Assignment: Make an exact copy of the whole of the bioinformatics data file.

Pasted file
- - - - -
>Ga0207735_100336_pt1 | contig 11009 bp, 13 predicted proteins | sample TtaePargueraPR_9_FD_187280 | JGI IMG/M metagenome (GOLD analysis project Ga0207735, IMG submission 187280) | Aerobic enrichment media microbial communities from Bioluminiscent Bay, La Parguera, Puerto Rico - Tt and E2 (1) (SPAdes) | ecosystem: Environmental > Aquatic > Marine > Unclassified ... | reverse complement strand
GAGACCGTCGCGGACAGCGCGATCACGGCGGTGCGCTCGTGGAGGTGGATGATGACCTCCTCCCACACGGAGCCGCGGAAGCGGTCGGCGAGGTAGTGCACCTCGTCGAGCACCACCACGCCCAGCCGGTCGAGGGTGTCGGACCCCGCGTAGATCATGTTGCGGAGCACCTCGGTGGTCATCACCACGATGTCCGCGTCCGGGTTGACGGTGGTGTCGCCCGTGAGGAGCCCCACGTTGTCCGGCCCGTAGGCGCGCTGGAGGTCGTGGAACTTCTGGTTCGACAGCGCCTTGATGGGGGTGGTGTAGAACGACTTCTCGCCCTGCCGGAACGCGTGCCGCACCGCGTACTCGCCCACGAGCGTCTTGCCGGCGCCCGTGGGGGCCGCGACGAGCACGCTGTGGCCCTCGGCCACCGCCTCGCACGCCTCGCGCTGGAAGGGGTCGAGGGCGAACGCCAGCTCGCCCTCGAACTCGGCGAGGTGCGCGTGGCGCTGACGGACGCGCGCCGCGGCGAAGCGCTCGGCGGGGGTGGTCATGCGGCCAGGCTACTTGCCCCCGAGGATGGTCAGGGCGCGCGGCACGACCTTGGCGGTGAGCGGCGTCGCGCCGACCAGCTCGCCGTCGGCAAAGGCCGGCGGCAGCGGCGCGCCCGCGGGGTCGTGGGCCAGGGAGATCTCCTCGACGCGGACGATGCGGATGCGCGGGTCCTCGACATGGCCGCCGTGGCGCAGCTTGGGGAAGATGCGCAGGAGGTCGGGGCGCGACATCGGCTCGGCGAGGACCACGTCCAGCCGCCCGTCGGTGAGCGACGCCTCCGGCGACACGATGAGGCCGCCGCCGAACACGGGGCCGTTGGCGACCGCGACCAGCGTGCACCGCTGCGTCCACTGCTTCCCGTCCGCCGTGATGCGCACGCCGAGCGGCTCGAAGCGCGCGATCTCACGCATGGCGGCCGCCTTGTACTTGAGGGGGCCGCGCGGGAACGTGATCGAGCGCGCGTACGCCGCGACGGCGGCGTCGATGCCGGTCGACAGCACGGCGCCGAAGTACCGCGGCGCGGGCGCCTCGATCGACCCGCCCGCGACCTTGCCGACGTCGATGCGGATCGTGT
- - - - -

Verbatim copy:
>Ga0207735_100336_pt1 | contig 11009 bp, 13 predicted proteins | sample TtaePargueraPR_9_FD_187280 | JGI IMG/M metagenome (GOLD analysis project Ga0207735, IMG submission 187280) | Aerobic enrichment media microbial communities from Bioluminiscent Bay, La Parguera, Puerto Rico - Tt and E2 (1) (SPAdes) | ecosystem: Environmental > Aquatic > Marine > Unclassified ... | reverse complement strand
GAGACCGTCGCGGACAGCGCGATCACGGCGGTGCGCTCGTGGAGGTGGATGATGACCTCCTCCCACACGGAGCCGCGGAAGCGGTCGGCGAGGTAGTGCACCTCGTCGAGCACCACCACGCCCAGCCGGTCGAGGGTGTCGGACCCCGCGTAGATCATGTTGCGGAGCACCTCGGTGGTCATCACCACGATGTCCGCGTCCGGGTTGACGGTGGTGTCGCCCGTGAGGAGCCCCACGTTGTCCGGCCCGTAGGCGCGCTGGAGGTCGTGGAACTTCTGGTTCGACAGCGCCTTGATGGGGGTGGTGTAGAACGACTTCTCGCCCTGCCGGAACGCGTGCCGCACCGCGTACTCGCCCACGAGCGTCTTGCCGGCGCCCGTGGGGGCCGCGACGAGCACGCTGTGGCCCTCGGCCACCGCCTCGCACGCCTCGCGCTGGAAGGGGTCGAGGGCGAACGCCAGCTCGCCCTCGAACTCGGCGAGGTGCGCGTGGCGCTGACGGACGCGCGCCGCGGCGAAGCGCTCGGCGGGGGTGGTCATGCGGCCAGGCTACTTGCCCCCGAGGATGGTCAGGGCGCGCGGCACGACCTTGGCGGTGAGCGGCGTCGCGCCGACCAGCTCGCCGTCGGCAAAGGCCGGCGGCAGCGGCGCGCCCGCGGGGTCGTGGGCCAGGGAGATCTCCTCGACGCGGACGATGCGGATGCGCGGGTCCTCGACATGGCCGCCGTGGCGCAGCTTGGGGAAGATGCGCAGGAGGTCGGGGCGCGACATCGGCTCGGCGAGGACCACGTCCAGCCGCCCGTCGGTGAGCGACGCCTCCGGCGACACGATGAGGCCGCCGCCGAACACGGGGCCGTTGGCGACCGCGACCAGCGTGCACCGCTGCGTCCACTGCTTCCCGTCCGCCGTGATGCGCACGCCGAGCGGCTCGAAGCGCGCGATCTCACGCATGGCGGCCGCCTTGTACTTGAGGGGGCCGCGCGGGAACGTGATCGAGCGCGCGTACGCCGCGACGGCGGCGTCGATGCCGGTCGACAGCACGGCGCCGAAGTACCGCGGCGCGGGCGCCTCGATCGACCCGCCCGCGACCTTGCCGACGTCGATGCGGATCGTGT